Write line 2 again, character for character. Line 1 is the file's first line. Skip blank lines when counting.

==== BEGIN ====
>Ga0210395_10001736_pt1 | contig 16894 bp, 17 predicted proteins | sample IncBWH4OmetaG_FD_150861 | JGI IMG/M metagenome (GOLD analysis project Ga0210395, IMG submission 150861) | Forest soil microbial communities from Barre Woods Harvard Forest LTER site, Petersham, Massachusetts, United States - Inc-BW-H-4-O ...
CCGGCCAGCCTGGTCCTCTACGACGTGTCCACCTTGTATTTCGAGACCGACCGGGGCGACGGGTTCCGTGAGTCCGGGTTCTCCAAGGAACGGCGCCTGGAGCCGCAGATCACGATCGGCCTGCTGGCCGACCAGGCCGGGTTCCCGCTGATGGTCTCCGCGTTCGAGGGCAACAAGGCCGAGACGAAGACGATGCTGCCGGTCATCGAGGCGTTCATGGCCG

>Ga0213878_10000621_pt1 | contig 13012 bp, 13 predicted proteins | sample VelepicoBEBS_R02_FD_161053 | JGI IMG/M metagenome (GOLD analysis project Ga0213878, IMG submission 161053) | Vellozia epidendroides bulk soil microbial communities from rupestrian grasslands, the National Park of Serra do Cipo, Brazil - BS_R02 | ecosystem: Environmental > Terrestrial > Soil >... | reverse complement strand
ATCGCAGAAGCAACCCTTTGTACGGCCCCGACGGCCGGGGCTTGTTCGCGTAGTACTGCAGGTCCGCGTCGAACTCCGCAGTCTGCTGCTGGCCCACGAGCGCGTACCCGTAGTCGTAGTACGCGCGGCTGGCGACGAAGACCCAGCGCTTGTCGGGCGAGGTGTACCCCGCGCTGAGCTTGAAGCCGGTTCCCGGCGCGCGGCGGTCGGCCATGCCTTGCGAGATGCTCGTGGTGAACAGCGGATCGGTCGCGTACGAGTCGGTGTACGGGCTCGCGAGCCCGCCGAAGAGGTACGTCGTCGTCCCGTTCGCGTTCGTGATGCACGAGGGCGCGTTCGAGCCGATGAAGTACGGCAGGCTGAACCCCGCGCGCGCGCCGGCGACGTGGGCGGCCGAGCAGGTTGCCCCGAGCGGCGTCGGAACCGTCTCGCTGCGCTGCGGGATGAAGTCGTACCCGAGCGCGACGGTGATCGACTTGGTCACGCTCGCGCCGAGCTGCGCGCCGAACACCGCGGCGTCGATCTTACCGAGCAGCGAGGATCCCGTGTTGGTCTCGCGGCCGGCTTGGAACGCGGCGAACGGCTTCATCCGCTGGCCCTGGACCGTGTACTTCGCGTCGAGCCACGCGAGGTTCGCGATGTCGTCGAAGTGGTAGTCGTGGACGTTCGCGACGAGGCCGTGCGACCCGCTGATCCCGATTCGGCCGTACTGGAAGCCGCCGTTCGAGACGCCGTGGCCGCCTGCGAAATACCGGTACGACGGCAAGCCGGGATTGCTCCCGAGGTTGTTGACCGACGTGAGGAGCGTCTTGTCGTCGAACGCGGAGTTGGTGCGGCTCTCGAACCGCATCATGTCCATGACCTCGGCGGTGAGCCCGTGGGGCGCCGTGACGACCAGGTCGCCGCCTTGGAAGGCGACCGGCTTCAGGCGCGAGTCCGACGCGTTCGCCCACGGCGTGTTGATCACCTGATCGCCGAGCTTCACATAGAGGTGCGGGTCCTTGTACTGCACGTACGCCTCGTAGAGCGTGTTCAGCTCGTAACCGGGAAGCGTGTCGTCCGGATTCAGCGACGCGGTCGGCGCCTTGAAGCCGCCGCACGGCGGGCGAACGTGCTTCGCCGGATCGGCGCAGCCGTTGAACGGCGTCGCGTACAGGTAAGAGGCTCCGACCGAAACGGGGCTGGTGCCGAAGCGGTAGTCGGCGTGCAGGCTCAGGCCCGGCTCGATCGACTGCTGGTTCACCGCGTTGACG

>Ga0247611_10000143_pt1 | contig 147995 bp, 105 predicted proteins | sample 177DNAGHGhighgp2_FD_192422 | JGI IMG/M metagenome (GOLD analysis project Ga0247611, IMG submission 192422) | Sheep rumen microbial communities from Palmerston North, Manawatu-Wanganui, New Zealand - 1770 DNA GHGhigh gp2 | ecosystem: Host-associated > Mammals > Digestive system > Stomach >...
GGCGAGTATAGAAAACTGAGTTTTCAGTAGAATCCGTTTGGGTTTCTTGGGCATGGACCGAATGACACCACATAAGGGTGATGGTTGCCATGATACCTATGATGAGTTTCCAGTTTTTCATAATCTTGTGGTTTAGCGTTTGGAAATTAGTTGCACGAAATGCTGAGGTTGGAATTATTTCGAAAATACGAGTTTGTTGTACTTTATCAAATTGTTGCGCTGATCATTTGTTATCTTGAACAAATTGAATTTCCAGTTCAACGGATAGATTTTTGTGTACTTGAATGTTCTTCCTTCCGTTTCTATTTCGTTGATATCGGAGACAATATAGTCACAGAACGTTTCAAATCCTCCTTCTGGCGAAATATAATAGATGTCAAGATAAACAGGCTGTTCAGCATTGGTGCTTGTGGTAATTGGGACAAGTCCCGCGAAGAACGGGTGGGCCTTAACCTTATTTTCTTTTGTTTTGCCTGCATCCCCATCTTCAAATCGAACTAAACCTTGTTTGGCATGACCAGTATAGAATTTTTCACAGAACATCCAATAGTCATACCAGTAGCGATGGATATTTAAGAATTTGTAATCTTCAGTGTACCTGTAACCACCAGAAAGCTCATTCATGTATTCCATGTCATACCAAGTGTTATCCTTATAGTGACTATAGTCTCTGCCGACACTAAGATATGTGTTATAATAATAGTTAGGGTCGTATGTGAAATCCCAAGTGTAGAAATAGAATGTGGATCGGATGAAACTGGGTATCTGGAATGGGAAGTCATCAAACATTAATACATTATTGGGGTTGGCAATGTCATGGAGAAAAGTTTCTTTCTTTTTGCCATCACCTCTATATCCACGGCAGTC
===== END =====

CCGGCCAGCCTGGTCCTCTACGACGTGTCCACCTTGTATTTCGAGACCGACCGGGGCGACGGGTTCCGTGAGTCCGGGTTCTCCAAGGAACGGCGCCTGGAGCCGCAGATCACGATCGGCCTGCTGGCCGACCAGGCCGGGTTCCCGCTGATGGTCTCCGCGTTCGAGGGCAACAAGGCCGAGACGAAGACGATGCTGCCGGTCATCGAGGCGTTCATGGCCG